Four of the research reports were published in English. The report On the nature of nature (CGM 2022-01) explores the different meanings associated with the concept of ‘naturalness’. Naturalness is a key concept in the public debate on genetic modification, but the different interpretations given to ‘naturalness’ means that the debate can become muddled and deadlocked. The report An exploration of the potential contribution of genetic modification and genome editing to the development of abiotic stress-tolerant crops as compared to conventional breeding (CGM 2022-04) investigated whether gene editing can meet the high expectations for developing stress tolerance. The remaining research reports are on developments concerning viral replicons and the possible presence of viable GM plant seeds in seed mixes for bird feed and other uses. COGEM made use of the information contained in the report Viral replicon systems and their biosafety aspects (CGM 2022-06) to advise the government on permitting working with replicons derived from alphaviruses and flaviviruses at a lower containment level. Bird feed sold to consumers in the Netherlands has been found to contain GM rapeseed, despite measures by retailers to prevent this (Bird feed and flower seed mixtures: potential for disseminating genetically modified seeds (CGM 2022-02)). The conclusion that can be drawn from this is that the possibility of GM crops spreading via bird feed should be included in the general monitoring plan for imported GM crops.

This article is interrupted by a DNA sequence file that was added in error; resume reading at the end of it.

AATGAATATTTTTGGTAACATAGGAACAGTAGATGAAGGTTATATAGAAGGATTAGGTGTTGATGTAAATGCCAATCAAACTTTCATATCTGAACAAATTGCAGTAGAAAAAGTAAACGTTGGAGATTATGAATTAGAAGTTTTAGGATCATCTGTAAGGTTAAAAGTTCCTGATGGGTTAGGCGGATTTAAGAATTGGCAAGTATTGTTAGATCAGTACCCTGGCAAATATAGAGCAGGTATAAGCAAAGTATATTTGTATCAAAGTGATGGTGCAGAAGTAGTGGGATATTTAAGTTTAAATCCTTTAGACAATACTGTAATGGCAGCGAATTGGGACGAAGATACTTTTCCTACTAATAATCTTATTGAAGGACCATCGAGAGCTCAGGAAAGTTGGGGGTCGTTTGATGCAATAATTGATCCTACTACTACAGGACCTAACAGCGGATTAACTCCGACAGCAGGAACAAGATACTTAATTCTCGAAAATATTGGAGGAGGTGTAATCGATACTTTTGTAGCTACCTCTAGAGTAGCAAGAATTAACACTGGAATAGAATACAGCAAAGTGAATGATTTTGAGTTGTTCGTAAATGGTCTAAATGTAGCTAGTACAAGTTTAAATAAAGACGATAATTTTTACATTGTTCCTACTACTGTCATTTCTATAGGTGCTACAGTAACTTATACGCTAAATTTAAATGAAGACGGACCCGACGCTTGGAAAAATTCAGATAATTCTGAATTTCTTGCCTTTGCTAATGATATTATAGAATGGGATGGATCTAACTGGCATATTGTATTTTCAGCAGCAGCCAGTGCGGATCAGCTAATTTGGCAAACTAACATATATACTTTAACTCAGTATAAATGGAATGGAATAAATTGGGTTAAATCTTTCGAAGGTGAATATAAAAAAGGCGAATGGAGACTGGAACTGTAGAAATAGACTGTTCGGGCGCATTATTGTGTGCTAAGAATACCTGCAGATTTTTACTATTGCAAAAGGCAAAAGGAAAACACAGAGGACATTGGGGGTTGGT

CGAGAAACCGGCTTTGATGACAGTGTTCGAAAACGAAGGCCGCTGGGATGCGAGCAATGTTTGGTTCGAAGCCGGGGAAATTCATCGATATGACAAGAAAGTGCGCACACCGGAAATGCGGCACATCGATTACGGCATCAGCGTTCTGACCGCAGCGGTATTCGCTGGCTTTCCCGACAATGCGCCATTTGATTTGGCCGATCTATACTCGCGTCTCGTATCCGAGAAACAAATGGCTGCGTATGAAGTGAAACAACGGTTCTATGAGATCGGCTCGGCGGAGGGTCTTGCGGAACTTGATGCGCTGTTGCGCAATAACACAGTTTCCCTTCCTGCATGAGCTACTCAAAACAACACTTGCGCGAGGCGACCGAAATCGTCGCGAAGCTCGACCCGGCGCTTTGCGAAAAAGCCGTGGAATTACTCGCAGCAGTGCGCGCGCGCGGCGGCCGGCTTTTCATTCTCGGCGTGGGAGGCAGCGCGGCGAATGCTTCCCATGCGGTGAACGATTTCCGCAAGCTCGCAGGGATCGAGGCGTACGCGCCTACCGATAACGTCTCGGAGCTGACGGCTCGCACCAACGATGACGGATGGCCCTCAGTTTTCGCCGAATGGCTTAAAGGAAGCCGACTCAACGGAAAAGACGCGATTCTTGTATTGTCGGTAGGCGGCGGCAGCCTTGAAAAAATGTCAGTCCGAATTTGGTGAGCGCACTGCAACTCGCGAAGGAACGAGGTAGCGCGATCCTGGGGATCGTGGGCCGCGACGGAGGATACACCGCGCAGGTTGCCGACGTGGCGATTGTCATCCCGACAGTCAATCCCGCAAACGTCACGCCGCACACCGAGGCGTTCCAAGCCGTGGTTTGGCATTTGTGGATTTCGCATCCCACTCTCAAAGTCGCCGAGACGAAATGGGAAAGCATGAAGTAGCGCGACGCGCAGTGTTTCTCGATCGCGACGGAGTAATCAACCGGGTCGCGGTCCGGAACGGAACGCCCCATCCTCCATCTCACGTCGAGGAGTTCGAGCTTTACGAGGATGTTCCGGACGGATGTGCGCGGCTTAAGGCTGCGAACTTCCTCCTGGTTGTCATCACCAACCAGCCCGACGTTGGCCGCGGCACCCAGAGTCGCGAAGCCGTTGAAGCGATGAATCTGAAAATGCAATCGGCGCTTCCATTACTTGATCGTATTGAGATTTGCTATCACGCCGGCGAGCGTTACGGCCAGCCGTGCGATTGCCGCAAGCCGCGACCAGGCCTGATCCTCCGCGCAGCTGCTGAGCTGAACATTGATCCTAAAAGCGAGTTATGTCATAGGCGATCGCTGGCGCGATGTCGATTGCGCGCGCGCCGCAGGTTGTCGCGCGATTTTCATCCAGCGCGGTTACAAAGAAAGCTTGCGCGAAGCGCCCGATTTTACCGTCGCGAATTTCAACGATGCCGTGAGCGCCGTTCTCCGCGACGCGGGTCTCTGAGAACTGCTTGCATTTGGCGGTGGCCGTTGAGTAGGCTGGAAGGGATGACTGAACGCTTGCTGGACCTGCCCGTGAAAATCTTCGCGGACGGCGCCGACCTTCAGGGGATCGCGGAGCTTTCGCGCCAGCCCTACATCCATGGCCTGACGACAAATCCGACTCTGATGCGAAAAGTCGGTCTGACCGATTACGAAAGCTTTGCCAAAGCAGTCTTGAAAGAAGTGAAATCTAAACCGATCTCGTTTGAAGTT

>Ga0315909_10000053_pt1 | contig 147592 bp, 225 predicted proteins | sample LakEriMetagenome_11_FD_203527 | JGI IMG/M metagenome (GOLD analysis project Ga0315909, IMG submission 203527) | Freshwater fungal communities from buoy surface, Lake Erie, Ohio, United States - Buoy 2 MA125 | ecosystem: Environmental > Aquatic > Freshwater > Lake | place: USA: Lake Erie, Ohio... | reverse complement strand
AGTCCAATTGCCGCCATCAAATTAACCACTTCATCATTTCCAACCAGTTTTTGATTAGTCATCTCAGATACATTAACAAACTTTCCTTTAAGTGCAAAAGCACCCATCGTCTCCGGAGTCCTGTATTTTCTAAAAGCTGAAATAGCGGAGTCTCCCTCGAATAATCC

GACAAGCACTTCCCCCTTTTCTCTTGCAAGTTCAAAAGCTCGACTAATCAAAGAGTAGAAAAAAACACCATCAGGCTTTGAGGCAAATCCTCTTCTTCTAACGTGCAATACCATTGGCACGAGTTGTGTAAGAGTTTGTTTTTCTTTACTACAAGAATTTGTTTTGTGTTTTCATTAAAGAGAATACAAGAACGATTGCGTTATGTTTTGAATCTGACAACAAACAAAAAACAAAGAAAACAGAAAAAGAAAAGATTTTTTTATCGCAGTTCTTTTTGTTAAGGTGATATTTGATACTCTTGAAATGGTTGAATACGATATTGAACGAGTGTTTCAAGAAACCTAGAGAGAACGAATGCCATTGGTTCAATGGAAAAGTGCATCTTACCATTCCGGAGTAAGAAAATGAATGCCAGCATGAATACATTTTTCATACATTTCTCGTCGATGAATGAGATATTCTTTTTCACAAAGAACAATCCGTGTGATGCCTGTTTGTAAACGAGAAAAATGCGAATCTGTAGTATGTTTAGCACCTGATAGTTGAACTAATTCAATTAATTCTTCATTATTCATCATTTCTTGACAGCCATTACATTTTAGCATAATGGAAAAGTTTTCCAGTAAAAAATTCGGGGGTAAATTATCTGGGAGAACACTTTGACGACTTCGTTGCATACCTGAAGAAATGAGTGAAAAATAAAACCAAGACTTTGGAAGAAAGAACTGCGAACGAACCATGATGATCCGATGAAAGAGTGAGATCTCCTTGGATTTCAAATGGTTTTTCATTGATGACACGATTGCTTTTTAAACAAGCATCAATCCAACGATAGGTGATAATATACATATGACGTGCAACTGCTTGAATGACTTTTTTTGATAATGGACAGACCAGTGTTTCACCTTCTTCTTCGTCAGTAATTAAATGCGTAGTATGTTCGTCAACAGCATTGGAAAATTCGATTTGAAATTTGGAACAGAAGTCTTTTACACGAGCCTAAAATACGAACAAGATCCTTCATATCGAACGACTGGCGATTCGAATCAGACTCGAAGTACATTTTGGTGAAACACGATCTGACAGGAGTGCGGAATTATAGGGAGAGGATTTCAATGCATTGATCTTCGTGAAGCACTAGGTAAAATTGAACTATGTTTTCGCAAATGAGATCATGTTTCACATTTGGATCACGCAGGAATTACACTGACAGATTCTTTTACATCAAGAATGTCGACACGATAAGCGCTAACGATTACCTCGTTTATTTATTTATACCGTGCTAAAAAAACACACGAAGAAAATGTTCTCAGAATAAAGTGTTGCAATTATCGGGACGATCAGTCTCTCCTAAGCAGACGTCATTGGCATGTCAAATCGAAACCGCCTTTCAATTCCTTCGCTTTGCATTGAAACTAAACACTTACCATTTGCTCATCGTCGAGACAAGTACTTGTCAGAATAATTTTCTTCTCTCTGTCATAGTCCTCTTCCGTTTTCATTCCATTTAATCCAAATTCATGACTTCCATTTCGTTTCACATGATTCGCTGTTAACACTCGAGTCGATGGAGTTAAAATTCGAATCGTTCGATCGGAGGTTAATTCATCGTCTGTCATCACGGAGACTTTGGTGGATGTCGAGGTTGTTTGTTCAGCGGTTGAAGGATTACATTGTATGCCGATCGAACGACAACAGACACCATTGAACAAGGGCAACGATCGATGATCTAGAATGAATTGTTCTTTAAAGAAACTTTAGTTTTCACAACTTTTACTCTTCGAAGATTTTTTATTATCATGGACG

The fifth report, written in Dutch, concerns a study of the resilience of biotechnology policy. It examines the decision by the EU to derogate temporarily from the licensing procedure for research into Covid-19 vaccines and medicines, including the environmental risk assessment, to speed up the development of these vaccines. The authors of the report come to the conclusion that the legal basis for the decision is questionable, that it did not significantly accelerate the availability of the vaccines and that it may have adverse consequences for the confidence in government and the vaccines. Besides, the Netherlands had already instituted a fast-track licensing procedure for clinical trials.


The following members and associated members stood down in 2022: Dr Sander Herfst (Erasmus University Medical Centre), Dr Peter Bruinenberg (retired, AVEBE), Dr Tjeerd Kimman (retired, Wageningen Bioveterinary Research), Dr Ben Peeters (Wageningen Bioveterinary Research). COGEM extends its warm thanks for their efforts and all the valuable work they have done for the Commission. COGEM was pleased to welcome two new (associated) members in 2022: Dr Nancy Beerens (Wageningen Bioveterinary Research) and Dr Miranda de Graaf (Erasmus University Medical Centre).